The Heights, like a Reptile, Are Scaled

The world wobbled as streams of strange data uncoiled from around her brain. Glyph and paragraph collapsed, parting like gossamer veils afore her senses. Things that were, things that weren’t, things that could yet be.

With a sudden shock, like a wave of icy water, she splashed back into full reality. They were all in a different room, outside the wreck of that library and its beautiful machine of sculpted words.

“Okay, there’s iris response, and it doesn’t look like she’s concussed or anything.”

As the voices around her snapped into focus, she realised Red was holding her head still, his right hand cold on her cheek. On his other hand, the tip of his finger was glowing, and he was shining the light in her face, carefully looking at her eyes. Refocusing, she blinked and met his gaze.

“Oh!” He let go of her face. “You’re back! Well, that was alarming.” He cleared his throat and took an awkward half-step back. They were in a different room, now, whose bare stone floor was partially covered by a series of mismatched carpets.

Twelfth leaned closer, her featureless face looming into Alice’s field of vision. [How Are You Doing? What Happened?]

“There was…” she paused a moment, deep in thought, “there was a machine. Made of words?”

A Librarian’s eyes, always luminous, lit up more. “Oh? A different systema of Linguamancy? That’s fascinating. Do you know if it had a purpose?”

She frowned, concentrating. “I’m not sure? There was things, and they were put together in all these complicated ways… moving around me?”

“You think it was an intentional trap?” asked Nik, at no-one in particular.

[Seeing As It Is Only Effective On People Who Know Whatever Language Is Written On The Walls, I Would Feel It Is Not A Trap.]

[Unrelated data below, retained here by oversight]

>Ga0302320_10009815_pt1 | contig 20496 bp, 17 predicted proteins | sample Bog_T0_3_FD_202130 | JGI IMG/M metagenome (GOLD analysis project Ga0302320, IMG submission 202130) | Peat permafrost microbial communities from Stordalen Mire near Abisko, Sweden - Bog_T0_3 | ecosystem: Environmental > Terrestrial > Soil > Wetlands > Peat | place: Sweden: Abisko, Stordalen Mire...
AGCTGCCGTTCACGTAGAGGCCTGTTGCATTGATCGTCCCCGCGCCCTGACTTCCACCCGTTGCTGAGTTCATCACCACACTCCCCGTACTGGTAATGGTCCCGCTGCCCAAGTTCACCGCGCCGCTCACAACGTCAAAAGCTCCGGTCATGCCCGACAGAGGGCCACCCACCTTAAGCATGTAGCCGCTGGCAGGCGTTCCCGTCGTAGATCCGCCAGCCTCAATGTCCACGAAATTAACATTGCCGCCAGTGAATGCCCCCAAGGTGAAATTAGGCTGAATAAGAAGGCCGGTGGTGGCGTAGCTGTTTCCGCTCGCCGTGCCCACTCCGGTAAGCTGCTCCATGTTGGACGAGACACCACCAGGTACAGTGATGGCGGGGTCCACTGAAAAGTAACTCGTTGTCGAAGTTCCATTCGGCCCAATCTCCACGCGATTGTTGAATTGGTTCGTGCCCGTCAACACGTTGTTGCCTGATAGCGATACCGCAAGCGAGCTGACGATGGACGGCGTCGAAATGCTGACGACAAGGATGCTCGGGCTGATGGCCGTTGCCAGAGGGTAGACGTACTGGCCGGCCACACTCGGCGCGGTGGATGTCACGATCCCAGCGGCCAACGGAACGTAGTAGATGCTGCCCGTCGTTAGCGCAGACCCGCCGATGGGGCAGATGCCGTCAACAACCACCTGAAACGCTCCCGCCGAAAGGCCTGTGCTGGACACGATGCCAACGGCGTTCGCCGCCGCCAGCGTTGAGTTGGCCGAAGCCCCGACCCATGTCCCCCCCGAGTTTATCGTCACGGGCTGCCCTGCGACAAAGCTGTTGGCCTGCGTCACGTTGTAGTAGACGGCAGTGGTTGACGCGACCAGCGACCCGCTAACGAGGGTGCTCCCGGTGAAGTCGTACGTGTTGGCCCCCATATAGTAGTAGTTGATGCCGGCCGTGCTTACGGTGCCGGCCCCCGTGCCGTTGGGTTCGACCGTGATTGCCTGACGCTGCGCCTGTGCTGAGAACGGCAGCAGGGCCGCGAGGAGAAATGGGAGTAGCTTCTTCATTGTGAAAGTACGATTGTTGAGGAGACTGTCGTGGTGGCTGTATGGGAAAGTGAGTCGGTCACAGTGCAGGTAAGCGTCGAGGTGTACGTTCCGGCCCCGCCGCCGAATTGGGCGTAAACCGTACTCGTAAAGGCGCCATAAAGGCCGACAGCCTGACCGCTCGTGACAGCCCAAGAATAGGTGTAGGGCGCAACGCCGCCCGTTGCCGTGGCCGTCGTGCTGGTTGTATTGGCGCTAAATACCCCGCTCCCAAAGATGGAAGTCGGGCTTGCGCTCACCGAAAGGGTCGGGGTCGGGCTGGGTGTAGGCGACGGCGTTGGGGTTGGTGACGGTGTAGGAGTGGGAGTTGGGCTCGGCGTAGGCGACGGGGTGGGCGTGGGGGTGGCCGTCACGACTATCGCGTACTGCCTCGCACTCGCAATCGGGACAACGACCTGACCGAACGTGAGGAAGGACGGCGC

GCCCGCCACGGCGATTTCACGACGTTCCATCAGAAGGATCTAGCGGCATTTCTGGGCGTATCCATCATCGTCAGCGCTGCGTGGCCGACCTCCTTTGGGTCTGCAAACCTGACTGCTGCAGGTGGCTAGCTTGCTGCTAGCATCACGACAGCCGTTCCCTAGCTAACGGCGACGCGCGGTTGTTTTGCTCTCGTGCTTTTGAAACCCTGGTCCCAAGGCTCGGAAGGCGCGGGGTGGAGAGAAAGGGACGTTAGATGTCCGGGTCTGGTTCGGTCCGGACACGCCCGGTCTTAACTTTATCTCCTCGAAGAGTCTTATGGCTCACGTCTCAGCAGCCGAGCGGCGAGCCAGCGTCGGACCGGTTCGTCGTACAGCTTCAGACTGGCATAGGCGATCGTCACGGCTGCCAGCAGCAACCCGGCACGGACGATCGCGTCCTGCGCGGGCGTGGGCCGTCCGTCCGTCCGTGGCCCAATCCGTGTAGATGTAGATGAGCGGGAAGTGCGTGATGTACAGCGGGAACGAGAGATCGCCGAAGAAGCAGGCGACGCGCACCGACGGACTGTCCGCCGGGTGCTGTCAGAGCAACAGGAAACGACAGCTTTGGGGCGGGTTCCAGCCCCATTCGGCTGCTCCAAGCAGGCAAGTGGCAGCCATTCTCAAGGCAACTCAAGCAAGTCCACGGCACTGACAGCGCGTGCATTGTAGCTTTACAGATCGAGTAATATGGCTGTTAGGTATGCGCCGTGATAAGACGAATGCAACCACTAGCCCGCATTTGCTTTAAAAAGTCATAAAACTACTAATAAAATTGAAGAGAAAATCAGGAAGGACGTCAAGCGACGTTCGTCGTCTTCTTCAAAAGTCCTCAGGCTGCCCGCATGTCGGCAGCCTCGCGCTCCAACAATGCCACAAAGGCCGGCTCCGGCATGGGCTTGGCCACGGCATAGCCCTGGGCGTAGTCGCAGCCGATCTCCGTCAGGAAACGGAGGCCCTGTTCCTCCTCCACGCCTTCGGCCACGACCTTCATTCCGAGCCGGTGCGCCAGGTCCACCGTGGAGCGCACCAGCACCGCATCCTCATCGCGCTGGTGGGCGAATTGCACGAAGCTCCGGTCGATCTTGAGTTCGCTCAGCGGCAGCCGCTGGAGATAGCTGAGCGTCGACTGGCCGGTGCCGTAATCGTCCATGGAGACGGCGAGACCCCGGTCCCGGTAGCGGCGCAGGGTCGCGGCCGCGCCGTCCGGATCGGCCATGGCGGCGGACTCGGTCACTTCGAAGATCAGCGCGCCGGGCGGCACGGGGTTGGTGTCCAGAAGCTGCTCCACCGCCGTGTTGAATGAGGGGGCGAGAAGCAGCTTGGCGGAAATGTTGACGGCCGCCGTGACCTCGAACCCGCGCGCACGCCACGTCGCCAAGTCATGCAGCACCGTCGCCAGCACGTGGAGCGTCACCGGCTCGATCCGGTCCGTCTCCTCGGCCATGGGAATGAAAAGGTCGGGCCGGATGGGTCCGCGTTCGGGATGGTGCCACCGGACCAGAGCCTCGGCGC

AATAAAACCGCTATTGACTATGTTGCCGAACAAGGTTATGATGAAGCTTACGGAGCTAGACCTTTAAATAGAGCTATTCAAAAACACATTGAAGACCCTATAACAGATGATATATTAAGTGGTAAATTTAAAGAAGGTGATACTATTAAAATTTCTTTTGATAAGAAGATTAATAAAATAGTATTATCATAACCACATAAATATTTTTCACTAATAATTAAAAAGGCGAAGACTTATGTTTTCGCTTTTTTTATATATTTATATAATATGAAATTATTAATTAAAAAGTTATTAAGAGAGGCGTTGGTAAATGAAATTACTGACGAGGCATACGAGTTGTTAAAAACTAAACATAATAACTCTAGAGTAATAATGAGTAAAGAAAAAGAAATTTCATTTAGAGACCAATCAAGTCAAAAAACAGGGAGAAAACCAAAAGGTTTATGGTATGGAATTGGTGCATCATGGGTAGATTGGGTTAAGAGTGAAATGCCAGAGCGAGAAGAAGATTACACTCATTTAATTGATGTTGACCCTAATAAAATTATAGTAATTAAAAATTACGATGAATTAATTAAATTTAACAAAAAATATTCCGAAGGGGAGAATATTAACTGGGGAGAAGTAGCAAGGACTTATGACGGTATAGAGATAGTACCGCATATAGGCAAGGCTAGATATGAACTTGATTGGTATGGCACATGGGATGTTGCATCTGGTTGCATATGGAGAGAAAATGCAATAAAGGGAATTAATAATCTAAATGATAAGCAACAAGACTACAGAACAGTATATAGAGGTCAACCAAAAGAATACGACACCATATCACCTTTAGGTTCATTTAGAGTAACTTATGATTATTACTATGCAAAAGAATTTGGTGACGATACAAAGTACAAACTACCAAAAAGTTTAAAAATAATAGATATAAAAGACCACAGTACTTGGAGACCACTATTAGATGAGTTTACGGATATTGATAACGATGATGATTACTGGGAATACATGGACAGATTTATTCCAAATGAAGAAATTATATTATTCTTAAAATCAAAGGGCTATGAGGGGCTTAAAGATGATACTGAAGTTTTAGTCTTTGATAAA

“Yeah,” said Alice, “it only got me. That’s, what, one out of six?”

[Unless, Of Course, It Is Solely Designed To Work On Alice.]

Well. That’s worrying.” She paused for a second to allow the thought to sink in. “I’m now worried.”

[You Need Not Necessarily Be Concerned. There Are Informational Considerations, Too. How Would A Theoretical Builder Of This ‘Trap’ Know You Existed, To Start With? Someone Built A Very Complicated Magical Working On The Offchance You Would Go To A Fairly Out-Of-The-Way Island In Order To Walk Through One Specific Room, Get Snared By One Of The Walls, And Then… What?]

“I’m less worried?”

[Glad To Be Reassuring. If It Is A Trap, I Would Suppose It Is For Capturing A Category Of Being That Includes You, Rather Than You Specifically. Seeing As We Do Not Have Any Knowledge Of The Providence Of Your Omniglottal Abilities, Which Were Required To Spring This Alleged Trap, Further Investigation Is Required. But I Believe It To Be Unlikely That You Are Specifically Singled Out By This Mechanism.]

Alice paused for a few seconds, while that processed. “Have you been a detective or a lawyer or something?”

Twelfth’s windchime laughter echoed in her head. [Well. I Was A Member Of The Foyan Order Of Peacekeepers For A Century Or So, Which Requires A Certain Attention To Detail, And I Did Do A Stint As A Sister Avocat. That Is Covered By The Definition Of ‘Lawyer’, Although There Are Some Semantic And Legal Distinctions That It Would Be Stereotypical Of Me To Elaborate On, I Suspect.]

“You were an avocado?” asked Aidra.

[I Was Not, In Fact, An Avocado. I Was An Advocate.]

“You’re a bit tall to be an avocado.”